Labour support in Wales has fallen to its lowest level since before the 2010 general election, an opinion poll has suggested.
The latest YouGov poll for ITV Wales puts Labour’s constituency vote at 33%, down two points in two weeks.
Prof Roger Scully of Cardiff University said the party remained “some way ahead of the field” but would be “concerned”.
He projected Labour winning 28 seats, Plaid Cymru 13, Tories 10, UKIP seven, and the Lib Dems two.
On constituency votes the data, compiled for the Welsh Election Study from 19-22 April, put the parties on the following:
- Labour 33% (down 2 percentage points since 7-11 April)
- Plaid Cymru 21% (no change)
- Conservatives 19% (no change)
- UKIP 15% (down two points)
- Liberal Democrats 8% (up two points)
- Others 3% (no change).
For the regional lists, where 20 of the 60 AMs are elected using a form of proportional representation, the research indicated:
- Labour 29% (down two points)
- Plaid Cymru 22% (up two points)
- Conservatives 19% (down one point)
- UKIP 15% (down one point)
- Liberal Democrats 8% (up three points)
- Greens 4% (no change)
- Others 4% (up one point).
“Labour thus remain some way ahead of the field,” said Prof Scully.
“But they must be somewhat concerned that support has edged downwards further: 33% on the constituency vote is Labour’s lowest level in any Welsh poll since before the 2010 general election.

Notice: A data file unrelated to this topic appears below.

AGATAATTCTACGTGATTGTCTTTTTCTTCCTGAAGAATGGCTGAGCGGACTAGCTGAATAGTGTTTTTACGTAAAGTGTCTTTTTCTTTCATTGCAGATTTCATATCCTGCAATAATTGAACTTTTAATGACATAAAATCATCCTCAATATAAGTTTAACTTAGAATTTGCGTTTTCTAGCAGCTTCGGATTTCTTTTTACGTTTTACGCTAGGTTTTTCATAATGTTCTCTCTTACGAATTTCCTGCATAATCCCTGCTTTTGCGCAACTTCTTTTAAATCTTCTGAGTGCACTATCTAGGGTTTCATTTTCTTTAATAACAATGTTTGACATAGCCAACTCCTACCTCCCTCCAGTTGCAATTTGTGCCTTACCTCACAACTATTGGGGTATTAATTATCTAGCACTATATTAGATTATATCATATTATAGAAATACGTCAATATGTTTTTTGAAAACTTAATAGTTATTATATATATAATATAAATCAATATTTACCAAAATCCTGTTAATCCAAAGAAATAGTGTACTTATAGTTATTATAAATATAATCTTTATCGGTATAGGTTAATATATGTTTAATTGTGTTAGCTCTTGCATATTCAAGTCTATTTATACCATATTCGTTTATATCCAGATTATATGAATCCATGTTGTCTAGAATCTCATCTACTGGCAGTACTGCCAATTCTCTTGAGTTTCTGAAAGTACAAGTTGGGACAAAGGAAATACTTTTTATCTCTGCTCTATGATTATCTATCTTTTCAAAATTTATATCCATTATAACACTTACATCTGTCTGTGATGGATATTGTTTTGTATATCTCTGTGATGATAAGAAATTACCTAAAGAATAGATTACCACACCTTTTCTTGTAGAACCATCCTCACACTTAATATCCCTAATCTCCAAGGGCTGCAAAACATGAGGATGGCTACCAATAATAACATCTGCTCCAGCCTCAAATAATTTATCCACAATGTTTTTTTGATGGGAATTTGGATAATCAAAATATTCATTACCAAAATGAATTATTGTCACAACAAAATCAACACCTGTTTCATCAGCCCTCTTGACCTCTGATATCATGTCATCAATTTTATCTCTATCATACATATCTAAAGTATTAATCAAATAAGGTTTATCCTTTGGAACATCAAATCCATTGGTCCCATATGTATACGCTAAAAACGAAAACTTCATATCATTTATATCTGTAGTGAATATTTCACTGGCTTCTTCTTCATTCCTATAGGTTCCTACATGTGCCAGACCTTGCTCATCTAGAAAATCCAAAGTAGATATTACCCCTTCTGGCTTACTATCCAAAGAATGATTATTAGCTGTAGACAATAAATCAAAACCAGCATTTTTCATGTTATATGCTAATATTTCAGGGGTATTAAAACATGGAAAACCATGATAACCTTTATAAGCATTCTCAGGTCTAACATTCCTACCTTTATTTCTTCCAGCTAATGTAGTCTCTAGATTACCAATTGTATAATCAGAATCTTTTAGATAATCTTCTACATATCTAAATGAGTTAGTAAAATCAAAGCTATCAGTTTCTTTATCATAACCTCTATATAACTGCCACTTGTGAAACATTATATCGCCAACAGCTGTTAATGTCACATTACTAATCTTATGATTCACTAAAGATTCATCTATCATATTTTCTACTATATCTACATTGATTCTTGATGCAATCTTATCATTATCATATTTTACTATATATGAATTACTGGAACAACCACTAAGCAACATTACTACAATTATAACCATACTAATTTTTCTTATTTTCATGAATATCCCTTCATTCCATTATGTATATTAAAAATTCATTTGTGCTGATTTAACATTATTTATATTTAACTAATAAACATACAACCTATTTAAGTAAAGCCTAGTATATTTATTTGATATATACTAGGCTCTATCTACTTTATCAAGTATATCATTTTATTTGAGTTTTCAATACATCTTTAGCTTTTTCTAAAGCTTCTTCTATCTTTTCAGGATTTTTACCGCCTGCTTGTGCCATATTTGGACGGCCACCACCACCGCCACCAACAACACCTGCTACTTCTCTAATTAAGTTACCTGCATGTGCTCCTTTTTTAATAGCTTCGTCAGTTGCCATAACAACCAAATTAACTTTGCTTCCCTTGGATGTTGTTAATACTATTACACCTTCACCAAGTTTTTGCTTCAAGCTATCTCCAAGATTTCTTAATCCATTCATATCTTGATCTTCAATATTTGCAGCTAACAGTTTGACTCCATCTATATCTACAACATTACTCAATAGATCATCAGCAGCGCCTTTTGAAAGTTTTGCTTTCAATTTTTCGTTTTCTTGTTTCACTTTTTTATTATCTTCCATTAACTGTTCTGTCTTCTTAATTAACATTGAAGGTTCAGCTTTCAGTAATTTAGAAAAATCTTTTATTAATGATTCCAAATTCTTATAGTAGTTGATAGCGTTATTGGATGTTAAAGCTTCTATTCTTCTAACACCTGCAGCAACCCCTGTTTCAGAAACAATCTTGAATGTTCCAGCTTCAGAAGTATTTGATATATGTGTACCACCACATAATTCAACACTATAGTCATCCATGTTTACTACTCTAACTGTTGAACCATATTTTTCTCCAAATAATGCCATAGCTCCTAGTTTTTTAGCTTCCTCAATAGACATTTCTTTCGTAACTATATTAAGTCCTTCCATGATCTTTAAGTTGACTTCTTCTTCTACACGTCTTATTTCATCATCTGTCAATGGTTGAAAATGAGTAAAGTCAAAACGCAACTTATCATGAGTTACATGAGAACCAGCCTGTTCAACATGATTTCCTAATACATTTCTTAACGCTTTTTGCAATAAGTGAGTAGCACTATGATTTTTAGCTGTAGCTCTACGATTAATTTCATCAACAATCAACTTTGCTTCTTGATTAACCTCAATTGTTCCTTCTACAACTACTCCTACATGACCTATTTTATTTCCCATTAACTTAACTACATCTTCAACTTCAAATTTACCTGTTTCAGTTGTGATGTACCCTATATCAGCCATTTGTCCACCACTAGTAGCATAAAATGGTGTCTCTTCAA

“A similar YouGov poll conducted in late April 2011 put Labour on 45% for the constituency vote and 41% for the list vote,” he added.
“So Labour are now twelve percentage points lower, on both ballots, than they were at this stage in the electoral cycle before the last assembly election.
“Were Labour’s election performance this year to fall below their poll rating – which it has normally done in Wales in recent years – then Labour could be on course for their worst ever vote share in a National Assembly election.”
However, Prof Scully pointed out that “the divided opposition leaves Labour well in the lead”.
He said Plaid Cymru would be “encouraged that this poll now has them in a clear second place on both ballots”.
The Lib Dems had “moderately good polling news” with an increase in support, he said, but their position was “still highly precarious”.
- The findings were based on a survey of 1,011 people conducted from 19-22 April 2016